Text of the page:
LDF filed an amicus brief supporting the contention that laws like the National Voter Registration Act of 1993 (NVRA) and the Help America Vote Act of 2002 (HAVA) prohibit states from removing voters solely for inactivity. Our brief also calls attention to the DOJ’s recent decision to abandon its longstanding position that the NVRA and HAVA prohibit techniques like Ohio’s voter purge, and explains why the Court should be skeptical of the DOJ’s new interpretation, reversing its view on the issue.
Oral arguments will be heard on November 8.
Masterpiece Cakeshop, Ltd. v. Colorado Civil Rights Commission: Same-Sex Discrimination and the First Amendment
Jack Phillips, owner of Colorado bakery Masterpiece Cakeshop, refuses to design custom cakes for Halloween, cakes with profanity or containing alcohol, and cakes for same-sex weddings in abidance of his religious beliefs. In 2012 a gay couple asked Phillips to design a cake for their wedding. He refused, and the couple filed a complaint with Colorado’s Civil Rights Commission. An administrative law judge found Phillips discriminated against the couple under the state’s public accommodation law, which protects LGBT Coloradans against discrimination.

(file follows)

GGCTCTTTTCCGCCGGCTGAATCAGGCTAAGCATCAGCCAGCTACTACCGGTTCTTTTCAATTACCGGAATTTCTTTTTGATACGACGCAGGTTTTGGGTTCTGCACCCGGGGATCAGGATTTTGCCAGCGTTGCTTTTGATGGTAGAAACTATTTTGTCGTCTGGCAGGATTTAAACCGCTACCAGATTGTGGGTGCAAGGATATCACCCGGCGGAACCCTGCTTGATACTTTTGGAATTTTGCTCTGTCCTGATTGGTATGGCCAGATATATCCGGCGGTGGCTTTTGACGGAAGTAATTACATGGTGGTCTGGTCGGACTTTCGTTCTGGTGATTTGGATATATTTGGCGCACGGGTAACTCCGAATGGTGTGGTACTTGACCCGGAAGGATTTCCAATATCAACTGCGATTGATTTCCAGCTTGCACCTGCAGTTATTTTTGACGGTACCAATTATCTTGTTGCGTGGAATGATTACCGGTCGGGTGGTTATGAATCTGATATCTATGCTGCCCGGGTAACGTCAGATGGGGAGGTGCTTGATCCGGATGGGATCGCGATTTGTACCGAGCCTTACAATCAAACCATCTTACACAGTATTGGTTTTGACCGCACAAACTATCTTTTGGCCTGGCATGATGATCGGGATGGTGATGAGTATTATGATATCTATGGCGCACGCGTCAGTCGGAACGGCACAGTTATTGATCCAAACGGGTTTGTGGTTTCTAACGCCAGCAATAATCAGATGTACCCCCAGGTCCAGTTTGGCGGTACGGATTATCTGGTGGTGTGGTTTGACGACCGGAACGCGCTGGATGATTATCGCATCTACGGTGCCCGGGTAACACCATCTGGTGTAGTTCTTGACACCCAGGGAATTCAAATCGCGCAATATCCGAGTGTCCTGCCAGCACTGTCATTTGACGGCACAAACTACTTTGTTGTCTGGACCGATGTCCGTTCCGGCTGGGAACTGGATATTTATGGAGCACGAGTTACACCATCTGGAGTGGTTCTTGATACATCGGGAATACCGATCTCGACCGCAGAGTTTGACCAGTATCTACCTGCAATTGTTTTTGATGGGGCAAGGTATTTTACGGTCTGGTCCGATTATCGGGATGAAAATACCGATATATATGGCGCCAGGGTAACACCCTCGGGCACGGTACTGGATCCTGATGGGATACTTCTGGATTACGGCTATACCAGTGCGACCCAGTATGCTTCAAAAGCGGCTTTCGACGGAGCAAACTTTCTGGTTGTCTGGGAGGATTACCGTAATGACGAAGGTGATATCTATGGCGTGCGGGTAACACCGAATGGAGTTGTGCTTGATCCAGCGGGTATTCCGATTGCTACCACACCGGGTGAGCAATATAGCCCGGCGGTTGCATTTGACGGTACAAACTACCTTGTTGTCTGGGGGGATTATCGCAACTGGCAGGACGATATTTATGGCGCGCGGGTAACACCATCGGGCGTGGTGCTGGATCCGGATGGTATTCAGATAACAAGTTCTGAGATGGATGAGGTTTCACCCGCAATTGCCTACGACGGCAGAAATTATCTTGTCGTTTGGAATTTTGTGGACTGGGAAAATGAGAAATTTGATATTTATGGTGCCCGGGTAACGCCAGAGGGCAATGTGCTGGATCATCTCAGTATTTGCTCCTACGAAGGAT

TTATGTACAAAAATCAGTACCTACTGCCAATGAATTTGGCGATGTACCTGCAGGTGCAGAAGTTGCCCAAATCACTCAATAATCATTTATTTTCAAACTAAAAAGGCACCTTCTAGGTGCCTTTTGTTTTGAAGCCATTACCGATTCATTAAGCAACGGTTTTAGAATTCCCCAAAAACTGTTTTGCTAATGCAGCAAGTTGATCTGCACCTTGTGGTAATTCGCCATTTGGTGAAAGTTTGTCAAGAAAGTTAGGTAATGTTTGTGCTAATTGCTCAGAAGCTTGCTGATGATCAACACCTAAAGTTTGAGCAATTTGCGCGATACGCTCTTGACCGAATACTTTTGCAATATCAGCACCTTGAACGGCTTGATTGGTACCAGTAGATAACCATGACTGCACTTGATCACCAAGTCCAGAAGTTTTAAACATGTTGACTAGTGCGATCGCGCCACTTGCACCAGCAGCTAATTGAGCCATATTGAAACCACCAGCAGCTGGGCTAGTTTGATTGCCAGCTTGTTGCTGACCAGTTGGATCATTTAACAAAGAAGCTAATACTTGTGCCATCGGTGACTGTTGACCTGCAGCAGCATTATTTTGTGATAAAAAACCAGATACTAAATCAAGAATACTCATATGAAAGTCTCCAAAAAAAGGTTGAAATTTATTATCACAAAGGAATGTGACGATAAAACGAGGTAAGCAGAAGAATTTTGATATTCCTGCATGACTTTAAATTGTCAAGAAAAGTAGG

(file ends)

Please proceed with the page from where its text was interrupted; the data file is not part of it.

In Masterpiece Cakeshop, the Court must determine whether requiring a business owner to create wedding cakes for same-sex marriages against their purported religious beliefs violates his or her First Amendment rights. Philips argues that because his faith bars him from condoning gay marriage, he is constitutionally protected from not having to serve the couple under the First Amendment’s Free Exercise Clause; he also argues that, as a culinary “artist,” he cannot be forced to serve the couple under the First Amendment’s Free Speech Clause.